Netflix Wants Ads, But Must First Renegotiate Streaming Deals

Rachel Curry - Author
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Jul. 13 2022, Published 2:32 p.m. ET

Streaming service Netflix Inc. (NFLX) confirmed at the end of last month it plans to bring advertisements to certain paying customers. Users will reportedly be able to select a “cheaper” tier, according to co-CEO Ted Serandos, with premium customers retaining their ad-free landscape.

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Before Netflix can do this, it must first renegotiate streaming deals with popular movies and TV shows that are not Netflix originals.

Netflix's ads situation could get messy.

netflix
Source: Getty

Netflix co-CEOs Reed Hastings and Ted Sarandos

Netflix plans to add a cheaper, ad-enabled subscription tier for customers to increase and diversify its revenue. This model is similar to those from HBO Max, Hulu, and Amazon Prime, among others.

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The streaming service experienced a major windfall during the early days of the pandemic when the masses were staying at home. Now, as COVID-19 becomes a more casual element of modern life (at least on the surface) and inflation thins the pockets of consumers, the company must work harder to achieve shareholder-approved growth levels.

Netflix must renegotiate deals with Warner Bros., Universal, Sony Pictures Television, Paramount Global, and more. Deals for new and old entertainment will need to be addressed. In short, bringing ads to Netflix could complicate things for the company more than it may have bargained for.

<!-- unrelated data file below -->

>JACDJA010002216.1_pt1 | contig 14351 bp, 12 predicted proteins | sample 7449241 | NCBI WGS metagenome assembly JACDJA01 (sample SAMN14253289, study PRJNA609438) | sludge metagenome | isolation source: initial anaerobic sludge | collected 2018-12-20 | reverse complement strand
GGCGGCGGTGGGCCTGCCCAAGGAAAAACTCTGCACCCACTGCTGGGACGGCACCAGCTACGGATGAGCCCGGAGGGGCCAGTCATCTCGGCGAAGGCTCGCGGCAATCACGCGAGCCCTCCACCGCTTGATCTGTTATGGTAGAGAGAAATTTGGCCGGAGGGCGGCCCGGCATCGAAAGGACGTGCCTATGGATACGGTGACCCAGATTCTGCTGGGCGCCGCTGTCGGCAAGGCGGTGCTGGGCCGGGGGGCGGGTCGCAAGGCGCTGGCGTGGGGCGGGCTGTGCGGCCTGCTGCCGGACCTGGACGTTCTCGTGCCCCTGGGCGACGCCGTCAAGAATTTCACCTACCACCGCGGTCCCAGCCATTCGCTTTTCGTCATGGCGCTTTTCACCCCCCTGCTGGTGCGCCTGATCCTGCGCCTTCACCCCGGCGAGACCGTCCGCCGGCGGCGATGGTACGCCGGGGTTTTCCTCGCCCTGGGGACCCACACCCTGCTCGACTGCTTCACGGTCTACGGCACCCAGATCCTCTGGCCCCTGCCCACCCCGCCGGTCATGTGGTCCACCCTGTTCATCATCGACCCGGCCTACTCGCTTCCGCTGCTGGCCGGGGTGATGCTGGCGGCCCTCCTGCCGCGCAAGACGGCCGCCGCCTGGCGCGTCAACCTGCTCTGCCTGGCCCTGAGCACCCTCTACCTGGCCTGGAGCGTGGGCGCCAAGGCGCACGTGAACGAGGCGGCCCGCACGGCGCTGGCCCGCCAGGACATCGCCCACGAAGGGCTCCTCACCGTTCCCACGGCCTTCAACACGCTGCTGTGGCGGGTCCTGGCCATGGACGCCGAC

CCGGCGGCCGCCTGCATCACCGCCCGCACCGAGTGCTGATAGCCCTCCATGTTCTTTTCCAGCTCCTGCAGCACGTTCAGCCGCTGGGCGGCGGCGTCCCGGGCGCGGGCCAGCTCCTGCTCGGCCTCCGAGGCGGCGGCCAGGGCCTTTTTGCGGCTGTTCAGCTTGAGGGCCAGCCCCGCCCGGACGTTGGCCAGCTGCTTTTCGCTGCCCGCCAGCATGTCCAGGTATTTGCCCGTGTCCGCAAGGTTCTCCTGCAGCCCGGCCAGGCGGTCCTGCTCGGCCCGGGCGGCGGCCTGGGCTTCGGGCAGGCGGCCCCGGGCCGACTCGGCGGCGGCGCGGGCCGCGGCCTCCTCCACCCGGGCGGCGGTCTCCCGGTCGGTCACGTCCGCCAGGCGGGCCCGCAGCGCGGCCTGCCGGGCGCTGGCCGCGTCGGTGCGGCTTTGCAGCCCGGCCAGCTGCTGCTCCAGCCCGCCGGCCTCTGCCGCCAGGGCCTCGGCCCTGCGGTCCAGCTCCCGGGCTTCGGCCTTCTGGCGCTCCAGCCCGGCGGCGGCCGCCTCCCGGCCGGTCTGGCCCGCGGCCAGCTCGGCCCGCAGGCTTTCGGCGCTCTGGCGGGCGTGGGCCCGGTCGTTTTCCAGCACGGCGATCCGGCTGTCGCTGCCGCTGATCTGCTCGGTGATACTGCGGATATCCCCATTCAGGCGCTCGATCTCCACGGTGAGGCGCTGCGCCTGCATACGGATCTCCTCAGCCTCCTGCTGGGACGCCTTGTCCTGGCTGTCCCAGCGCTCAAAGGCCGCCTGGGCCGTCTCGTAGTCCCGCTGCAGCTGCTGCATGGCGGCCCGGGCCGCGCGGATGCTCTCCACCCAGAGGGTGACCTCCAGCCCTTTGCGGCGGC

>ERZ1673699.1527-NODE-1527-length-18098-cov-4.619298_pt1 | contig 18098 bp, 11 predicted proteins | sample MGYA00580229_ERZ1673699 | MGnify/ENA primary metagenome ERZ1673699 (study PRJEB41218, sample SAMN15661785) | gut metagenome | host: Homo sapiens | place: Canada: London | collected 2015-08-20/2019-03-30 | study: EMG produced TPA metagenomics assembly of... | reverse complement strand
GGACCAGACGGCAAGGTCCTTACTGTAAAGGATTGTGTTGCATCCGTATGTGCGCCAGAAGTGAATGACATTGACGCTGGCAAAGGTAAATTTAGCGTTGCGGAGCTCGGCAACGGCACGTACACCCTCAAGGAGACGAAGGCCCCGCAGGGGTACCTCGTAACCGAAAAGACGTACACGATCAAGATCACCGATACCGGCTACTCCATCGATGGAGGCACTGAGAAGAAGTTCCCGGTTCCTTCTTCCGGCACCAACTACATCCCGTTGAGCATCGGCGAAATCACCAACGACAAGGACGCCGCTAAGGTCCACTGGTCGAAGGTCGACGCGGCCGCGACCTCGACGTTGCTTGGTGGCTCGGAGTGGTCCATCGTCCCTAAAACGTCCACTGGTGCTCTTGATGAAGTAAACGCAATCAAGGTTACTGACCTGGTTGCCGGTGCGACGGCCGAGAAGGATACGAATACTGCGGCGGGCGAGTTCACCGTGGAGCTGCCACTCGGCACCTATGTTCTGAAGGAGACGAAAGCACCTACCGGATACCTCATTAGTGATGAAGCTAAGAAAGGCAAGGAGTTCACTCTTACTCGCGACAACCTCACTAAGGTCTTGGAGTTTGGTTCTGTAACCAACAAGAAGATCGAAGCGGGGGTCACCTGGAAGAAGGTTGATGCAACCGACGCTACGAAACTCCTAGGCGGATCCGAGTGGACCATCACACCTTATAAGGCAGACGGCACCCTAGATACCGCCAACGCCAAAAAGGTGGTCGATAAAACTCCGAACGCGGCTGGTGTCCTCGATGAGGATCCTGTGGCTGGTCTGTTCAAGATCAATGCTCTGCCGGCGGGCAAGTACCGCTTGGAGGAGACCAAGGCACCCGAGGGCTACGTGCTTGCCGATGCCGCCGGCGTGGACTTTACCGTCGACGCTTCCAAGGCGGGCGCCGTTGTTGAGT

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The streaming service will likely have to pay 15–30 percent more for contracts moving forward, given the fact that others will want a piece of the pie.

How does Netflix make money?

Right now, there are two ways Netflix makes money: Subscriptions and DVD rentals (that’s right, Netflix still has DVD rentals). Users pay between $9.99 and $19.99 per month for a subscription. With about 221.64 million users, this is the company's primary source of revenue. Netflix is losing subscribers and working tirelessly to recoup them (it’s worth noting that adding ads doesn’t seem like a fruitful way to achieve this).

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Netflix DVD plans cost between $11.99 and $14.99 per month, with users able to rent out one and two DVDs at a time, respectively. Last year, Netflix generated about $200 million in revenue from its DVD services. This is nowhere near the monetary volume it generates from streaming, but the capital remains valuable for the company.

NFLX stock reacts to the news.

NFLX stock fell marginally on Wednesday, July 13, though the stock remains in the green for 2022—albeit modestly. It’s up 1.8 percent YTD, enduring three separate return price swings. Still, the stock remains nearly 70 percent below its value this time last year, meaning NFLX has a lot of ground to make up.

For companies like Netflix, the recession-worried economy has not been nearly as kind as the pandemic-fearing economy seemed. This year, NFLX stock reached its lowest point since 2017, and the targeted bearishness has been swift. In moments like this, restructuring the platform to show ads whiffs of a hint of desperation, though Netflix executives would never have you believe as much.

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